Day 3: Finale Ligure to Noli
Immediately east of Finale Ligure, the Via Aurelia becomes spectacularly scenic, twisting under massive outcroppings and through deep indentations in the rock. Six miles along lies Noli, which during the Middle Ages was one of the five maritime republics (with Genoa, Pisa, Venice, and Amalfi). The town hosts a lively market several days a week, including this morning, and we spend an hour foraging through bins of linens, then buy a sackful of sweet grapes to savor in the shadow of crumbling façades.
At noon we backtrack to Varigotti. One of the finest natural ports in Liguria, it’s a tiny village not likely ever to get bigger, confined as it is between the protruding cape and steep mountains. Varigotti feels more in character with southern Italy, with low-slung houses painted dark orange and red backed by hillsides planted with olive and lemon trees. The town’s habitués have a decided gloss; Baby Missoni abounds at Varigotti’s exclusive bagni, where on weekdays young mothers and their progeny revel in the lapidary waters, then indulge in house-made sorbetti at Gelateria Saracena, just up from the beach. At lunch they fill the patio tables at Muraglia Conchiglia d’Oro, a seafood institution since the 1950’s, or at the terrace restaurant of the slick Hotel Al Saraceno, opened in 2008.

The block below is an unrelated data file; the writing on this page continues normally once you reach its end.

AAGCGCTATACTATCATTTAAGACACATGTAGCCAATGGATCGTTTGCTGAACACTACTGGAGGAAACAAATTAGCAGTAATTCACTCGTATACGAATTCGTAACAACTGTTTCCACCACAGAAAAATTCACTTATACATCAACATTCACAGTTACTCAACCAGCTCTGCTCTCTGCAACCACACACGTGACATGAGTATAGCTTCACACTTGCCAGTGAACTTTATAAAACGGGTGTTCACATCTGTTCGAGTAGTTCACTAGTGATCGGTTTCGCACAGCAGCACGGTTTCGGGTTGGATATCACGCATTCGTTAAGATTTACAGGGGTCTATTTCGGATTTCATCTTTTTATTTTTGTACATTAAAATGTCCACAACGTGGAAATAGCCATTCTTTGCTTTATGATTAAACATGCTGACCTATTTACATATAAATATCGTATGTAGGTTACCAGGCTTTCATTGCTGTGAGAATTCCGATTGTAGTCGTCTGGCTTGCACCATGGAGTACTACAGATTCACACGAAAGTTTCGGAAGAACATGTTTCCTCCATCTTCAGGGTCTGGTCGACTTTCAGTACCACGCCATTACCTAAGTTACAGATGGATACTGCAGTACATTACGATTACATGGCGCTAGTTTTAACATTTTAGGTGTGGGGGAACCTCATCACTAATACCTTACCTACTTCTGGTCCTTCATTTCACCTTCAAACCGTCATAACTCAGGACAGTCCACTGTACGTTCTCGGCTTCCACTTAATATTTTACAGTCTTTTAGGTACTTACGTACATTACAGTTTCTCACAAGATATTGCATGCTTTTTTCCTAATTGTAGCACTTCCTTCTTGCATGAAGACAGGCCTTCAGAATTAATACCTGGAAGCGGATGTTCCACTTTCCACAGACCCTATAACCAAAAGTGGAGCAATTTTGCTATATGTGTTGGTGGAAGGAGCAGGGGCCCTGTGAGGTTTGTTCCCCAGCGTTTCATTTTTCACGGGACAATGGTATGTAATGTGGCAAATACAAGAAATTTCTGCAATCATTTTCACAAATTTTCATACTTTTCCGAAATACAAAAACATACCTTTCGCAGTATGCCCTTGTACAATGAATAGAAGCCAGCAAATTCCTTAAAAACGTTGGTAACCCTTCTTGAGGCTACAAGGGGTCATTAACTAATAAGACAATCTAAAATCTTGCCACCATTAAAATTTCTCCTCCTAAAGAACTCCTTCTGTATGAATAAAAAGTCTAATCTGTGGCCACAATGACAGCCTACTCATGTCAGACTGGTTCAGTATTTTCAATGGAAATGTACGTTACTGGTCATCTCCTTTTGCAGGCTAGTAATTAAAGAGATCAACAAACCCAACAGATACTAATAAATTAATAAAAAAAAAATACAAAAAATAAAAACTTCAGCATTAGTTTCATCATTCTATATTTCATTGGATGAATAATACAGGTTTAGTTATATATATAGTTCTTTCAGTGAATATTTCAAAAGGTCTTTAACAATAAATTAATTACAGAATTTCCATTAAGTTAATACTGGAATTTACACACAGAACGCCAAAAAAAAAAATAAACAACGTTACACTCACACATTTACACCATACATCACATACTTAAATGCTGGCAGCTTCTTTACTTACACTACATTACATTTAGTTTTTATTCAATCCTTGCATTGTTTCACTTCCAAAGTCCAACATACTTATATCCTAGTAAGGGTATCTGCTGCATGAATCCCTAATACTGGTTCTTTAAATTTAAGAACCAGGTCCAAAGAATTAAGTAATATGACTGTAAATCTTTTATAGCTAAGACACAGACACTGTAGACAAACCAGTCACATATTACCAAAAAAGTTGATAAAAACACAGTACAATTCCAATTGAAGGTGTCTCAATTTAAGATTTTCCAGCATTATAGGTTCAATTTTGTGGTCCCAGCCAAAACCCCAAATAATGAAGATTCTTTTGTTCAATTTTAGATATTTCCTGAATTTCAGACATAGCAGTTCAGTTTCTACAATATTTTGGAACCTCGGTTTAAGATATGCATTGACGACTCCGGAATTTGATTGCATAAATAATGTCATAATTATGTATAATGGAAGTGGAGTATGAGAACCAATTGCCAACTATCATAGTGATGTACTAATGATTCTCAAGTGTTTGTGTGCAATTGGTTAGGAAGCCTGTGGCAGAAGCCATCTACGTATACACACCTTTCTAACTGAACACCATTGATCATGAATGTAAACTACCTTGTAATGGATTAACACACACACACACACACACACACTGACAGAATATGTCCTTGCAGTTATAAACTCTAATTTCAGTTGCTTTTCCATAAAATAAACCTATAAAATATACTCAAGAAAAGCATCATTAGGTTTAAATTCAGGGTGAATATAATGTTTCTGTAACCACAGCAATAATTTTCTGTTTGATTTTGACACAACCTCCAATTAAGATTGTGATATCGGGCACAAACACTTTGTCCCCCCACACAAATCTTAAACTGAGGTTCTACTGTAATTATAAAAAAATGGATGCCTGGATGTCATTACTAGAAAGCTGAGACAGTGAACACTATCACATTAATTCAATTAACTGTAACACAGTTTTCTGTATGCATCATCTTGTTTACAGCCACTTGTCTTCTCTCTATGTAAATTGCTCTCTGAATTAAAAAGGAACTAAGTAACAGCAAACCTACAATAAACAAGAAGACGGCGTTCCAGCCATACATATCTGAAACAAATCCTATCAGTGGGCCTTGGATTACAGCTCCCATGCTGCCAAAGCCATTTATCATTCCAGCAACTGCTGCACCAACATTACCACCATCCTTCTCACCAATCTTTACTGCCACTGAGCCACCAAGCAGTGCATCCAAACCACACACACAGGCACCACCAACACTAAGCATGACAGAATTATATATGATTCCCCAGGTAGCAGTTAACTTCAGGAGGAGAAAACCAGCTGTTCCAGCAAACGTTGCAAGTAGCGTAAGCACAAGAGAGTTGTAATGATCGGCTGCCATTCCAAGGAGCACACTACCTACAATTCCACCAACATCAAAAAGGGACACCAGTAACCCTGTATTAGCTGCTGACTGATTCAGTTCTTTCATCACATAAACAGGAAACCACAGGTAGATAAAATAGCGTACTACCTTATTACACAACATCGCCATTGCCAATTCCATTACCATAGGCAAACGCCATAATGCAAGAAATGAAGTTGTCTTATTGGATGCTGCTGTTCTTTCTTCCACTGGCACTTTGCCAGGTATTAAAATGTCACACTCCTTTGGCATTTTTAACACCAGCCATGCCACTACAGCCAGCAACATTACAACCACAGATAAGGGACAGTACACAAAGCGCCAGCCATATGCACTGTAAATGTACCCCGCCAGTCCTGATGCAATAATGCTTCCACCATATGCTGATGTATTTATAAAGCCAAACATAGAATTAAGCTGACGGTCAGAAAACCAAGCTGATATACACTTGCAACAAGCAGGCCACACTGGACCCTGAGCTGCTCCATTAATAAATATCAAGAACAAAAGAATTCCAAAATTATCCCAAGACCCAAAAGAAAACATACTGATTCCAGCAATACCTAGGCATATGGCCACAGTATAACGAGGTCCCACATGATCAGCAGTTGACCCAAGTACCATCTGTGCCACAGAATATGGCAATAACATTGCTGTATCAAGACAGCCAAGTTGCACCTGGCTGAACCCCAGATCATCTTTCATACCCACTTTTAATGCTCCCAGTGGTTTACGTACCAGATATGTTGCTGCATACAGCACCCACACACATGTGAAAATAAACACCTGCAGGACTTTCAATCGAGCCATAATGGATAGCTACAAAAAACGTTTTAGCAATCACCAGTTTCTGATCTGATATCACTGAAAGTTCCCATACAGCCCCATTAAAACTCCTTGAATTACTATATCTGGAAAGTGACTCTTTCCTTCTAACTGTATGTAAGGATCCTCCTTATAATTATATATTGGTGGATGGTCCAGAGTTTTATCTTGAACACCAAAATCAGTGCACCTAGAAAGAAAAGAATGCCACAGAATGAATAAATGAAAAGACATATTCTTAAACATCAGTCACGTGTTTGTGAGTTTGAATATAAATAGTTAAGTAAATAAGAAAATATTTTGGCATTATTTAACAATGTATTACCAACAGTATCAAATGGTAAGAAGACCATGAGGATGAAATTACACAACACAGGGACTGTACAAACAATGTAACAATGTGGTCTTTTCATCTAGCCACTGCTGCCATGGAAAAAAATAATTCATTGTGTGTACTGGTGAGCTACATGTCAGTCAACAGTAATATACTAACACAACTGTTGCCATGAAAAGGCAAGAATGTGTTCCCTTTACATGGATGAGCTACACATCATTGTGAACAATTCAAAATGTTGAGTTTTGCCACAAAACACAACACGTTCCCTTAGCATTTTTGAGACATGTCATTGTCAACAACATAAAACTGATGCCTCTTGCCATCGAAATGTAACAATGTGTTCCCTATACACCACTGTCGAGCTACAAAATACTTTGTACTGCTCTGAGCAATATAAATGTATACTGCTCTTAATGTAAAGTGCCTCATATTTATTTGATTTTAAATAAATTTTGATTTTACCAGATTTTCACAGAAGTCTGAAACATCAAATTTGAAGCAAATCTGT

Of all the beaches we’ve encountered, Varigotti’s is the most tranquil and beautiful. At dusk on our last day, well after all the Italians have returned home to prepare for dinner, we remain on our loungers, tracking the saffron disk of the sun as it dips into the inky sea, savoring the peace around us, and determining how we might find ourselves in exactly this place next summer.
Maria Shollenbarger is deputy editor of How to Spend It at the Financial Times.